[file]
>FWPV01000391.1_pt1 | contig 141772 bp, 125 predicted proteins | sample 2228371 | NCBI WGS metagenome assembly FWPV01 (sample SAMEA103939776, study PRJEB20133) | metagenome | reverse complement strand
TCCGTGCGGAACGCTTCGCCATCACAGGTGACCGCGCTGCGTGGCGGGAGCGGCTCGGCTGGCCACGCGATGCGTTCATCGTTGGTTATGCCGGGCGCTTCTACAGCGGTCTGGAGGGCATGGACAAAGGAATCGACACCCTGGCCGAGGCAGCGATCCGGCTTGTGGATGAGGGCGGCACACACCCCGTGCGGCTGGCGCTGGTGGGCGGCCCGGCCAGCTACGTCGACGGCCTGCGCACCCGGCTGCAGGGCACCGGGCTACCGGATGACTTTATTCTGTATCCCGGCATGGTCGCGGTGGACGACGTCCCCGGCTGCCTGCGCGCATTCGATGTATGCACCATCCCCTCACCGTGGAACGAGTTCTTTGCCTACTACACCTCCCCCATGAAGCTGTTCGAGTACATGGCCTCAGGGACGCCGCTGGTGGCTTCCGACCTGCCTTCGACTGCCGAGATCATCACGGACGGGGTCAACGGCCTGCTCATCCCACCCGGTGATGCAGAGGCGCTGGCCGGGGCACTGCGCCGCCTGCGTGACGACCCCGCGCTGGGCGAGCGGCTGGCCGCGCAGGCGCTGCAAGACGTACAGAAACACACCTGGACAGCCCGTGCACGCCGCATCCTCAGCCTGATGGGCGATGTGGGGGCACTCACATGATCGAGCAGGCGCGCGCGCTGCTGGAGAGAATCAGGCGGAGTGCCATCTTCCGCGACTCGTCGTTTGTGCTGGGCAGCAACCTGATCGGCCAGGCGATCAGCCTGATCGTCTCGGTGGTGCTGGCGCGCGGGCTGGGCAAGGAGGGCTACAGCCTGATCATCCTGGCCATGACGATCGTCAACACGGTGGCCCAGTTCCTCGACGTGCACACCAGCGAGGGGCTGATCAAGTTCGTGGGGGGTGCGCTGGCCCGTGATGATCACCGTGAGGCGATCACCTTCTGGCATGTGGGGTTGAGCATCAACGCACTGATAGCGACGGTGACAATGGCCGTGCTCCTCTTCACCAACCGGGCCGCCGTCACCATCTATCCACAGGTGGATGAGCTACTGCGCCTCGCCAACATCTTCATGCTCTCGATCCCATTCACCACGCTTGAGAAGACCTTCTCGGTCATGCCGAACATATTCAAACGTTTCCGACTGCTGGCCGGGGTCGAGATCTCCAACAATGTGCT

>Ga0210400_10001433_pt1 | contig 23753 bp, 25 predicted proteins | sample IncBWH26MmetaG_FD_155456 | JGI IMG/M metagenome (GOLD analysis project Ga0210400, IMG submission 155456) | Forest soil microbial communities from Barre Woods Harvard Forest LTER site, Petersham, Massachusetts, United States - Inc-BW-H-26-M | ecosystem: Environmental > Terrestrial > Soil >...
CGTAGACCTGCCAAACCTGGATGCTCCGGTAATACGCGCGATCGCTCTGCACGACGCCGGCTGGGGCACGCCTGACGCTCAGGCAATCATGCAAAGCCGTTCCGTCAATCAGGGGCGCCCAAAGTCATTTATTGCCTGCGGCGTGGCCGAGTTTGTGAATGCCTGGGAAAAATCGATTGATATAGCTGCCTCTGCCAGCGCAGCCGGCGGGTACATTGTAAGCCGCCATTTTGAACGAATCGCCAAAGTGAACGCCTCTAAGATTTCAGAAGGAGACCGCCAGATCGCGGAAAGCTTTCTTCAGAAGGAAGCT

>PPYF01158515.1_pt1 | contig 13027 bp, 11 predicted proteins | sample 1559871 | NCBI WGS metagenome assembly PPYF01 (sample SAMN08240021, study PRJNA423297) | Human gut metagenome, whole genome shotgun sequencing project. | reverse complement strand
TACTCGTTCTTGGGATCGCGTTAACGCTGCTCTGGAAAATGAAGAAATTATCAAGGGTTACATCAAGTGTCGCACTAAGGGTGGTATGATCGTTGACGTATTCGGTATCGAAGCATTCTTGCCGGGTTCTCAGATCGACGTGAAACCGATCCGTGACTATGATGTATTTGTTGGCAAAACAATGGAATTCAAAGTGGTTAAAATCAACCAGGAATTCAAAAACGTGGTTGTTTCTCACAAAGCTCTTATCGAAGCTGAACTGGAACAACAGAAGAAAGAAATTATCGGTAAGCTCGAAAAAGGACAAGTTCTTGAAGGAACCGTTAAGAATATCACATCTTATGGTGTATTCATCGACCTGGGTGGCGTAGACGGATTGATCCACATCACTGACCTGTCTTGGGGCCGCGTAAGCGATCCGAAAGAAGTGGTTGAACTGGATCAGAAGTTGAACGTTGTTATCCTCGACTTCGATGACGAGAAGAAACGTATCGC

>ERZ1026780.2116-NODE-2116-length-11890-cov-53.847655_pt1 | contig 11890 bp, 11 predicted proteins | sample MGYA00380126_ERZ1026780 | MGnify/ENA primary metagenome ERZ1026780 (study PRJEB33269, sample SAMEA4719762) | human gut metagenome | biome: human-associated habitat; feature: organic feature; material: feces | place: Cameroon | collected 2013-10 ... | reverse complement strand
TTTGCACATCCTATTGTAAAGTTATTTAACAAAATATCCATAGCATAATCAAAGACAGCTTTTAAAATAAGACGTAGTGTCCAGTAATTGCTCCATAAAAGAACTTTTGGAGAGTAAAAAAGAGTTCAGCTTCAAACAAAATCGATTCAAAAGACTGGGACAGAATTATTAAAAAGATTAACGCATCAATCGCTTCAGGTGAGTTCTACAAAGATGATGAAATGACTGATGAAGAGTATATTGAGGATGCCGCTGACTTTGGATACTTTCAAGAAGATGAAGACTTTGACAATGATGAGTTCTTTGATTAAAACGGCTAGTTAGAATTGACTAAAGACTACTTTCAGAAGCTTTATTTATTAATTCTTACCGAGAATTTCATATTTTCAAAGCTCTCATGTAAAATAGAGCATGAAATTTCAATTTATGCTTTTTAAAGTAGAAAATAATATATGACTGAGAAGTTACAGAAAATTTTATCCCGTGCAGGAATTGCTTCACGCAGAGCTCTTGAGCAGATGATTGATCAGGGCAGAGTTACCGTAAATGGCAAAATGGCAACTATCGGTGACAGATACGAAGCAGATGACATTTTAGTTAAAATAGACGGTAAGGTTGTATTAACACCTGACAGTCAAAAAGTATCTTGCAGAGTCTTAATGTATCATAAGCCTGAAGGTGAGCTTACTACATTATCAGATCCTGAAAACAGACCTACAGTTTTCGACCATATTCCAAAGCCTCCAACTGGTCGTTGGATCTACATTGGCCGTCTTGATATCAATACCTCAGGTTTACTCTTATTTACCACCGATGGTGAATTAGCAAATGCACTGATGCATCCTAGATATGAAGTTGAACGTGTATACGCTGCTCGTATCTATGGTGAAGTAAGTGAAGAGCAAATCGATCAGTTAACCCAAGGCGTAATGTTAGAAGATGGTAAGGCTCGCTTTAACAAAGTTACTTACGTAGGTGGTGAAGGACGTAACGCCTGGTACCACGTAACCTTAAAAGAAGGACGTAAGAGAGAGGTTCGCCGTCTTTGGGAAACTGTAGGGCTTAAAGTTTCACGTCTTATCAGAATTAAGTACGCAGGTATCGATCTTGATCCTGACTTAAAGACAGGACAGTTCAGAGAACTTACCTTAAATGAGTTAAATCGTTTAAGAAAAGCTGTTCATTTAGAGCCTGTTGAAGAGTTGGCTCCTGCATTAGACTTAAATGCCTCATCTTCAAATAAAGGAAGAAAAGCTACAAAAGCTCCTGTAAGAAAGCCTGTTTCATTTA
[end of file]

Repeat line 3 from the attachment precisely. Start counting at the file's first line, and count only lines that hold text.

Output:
>Ga0210400_10001433_pt1 | contig 23753 bp, 25 predicted proteins | sample IncBWH26MmetaG_FD_155456 | JGI IMG/M metagenome (GOLD analysis project Ga0210400, IMG submission 155456) | Forest soil microbial communities from Barre Woods Harvard Forest LTER site, Petersham, Massachusetts, United States - Inc-BW-H-26-M | ecosystem: Environmental > Terrestrial > Soil >...